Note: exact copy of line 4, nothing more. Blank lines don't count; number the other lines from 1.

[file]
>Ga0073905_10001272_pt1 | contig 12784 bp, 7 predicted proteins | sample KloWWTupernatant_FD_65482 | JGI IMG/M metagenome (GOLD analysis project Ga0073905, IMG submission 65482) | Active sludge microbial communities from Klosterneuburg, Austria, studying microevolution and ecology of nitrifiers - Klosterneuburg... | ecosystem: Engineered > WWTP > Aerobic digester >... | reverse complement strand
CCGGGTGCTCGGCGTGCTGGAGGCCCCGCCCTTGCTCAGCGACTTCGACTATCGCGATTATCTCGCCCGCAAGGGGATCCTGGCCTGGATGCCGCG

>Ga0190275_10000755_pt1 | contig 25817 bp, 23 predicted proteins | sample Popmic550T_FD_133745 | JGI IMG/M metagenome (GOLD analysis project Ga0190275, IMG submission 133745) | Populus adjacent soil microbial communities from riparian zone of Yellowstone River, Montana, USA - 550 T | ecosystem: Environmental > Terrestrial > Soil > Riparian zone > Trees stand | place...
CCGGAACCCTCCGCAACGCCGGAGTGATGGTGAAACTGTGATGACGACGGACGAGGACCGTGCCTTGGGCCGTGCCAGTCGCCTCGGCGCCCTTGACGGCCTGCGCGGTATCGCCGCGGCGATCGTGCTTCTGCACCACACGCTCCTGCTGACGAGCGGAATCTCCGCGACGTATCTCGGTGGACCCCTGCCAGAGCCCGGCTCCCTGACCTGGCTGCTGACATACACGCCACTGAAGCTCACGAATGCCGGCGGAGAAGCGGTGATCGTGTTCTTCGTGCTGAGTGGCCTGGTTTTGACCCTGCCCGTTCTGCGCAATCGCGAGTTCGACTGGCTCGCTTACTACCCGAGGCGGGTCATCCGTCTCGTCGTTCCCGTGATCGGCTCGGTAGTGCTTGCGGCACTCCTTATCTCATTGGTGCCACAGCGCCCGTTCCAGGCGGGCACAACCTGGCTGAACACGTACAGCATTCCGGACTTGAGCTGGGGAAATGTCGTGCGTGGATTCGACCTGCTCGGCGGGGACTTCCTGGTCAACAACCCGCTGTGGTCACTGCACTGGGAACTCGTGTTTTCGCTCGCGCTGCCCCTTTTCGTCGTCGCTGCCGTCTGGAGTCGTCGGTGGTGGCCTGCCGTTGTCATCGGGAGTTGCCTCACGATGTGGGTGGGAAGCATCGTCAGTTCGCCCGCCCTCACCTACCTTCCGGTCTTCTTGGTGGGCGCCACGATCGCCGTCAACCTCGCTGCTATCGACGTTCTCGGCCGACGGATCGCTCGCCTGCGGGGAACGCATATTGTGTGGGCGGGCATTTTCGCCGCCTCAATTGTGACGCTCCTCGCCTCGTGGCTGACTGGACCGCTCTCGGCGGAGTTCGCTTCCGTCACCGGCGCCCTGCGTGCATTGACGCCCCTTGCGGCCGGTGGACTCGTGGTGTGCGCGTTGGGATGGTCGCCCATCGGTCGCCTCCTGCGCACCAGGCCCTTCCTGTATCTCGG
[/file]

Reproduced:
CCGGAACCCTCCGCAACGCCGGAGTGATGGTGAAACTGTGATGACGACGGACGAGGACCGTGCCTTGGGCCGTGCCAGTCGCCTCGGCGCCCTTGACGGCCTGCGCGGTATCGCCGCGGCGATCGTGCTTCTGCACCACACGCTCCTGCTGACGAGCGGAATCTCCGCGACGTATCTCGGTGGACCCCTGCCAGAGCCCGGCTCCCTGACCTGGCTGCTGACATACACGCCACTGAAGCTCACGAATGCCGGCGGAGAAGCGGTGATCGTGTTCTTCGTGCTGAGTGGCCTGGTTTTGACCCTGCCCGTTCTGCGCAATCGCGAGTTCGACTGGCTCGCTTACTACCCGAGGCGGGTCATCCGTCTCGTCGTTCCCGTGATCGGCTCGGTAGTGCTTGCGGCACTCCTTATCTCATTGGTGCCACAGCGCCCGTTCCAGGCGGGCACAACCTGGCTGAACACGTACAGCATTCCGGACTTGAGCTGGGGAAATGTCGTGCGTGGATTCGACCTGCTCGGCGGGGACTTCCTGGTCAACAACCCGCTGTGGTCACTGCACTGGGAACTCGTGTTTTCGCTCGCGCTGCCCCTTTTCGTCGTCGCTGCCGTCTGGAGTCGTCGGTGGTGGCCTGCCGTTGTCATCGGGAGTTGCCTCACGATGTGGGTGGGAAGCATCGTCAGTTCGCCCGCCCTCACCTACCTTCCGGTCTTCTTGGTGGGCGCCACGATCGCCGTCAACCTCGCTGCTATCGACGTTCTCGGCCGACGGATCGCTCGCCTGCGGGGAACGCATATTGTGTGGGCGGGCATTTTCGCCGCCTCAATTGTGACGCTCCTCGCCTCGTGGCTGACTGGACCGCTCTCGGCGGAGTTCGCTTCCGTCACCGGCGCCCTGCGTGCATTGACGCCCCTTGCGGCCGGTGGACTCGTGGTGTGCGCGTTGGGATGGTCGCCCATCGGTCGCCTCCTGCGCACCAGGCCCTTCCTGTATCTCGG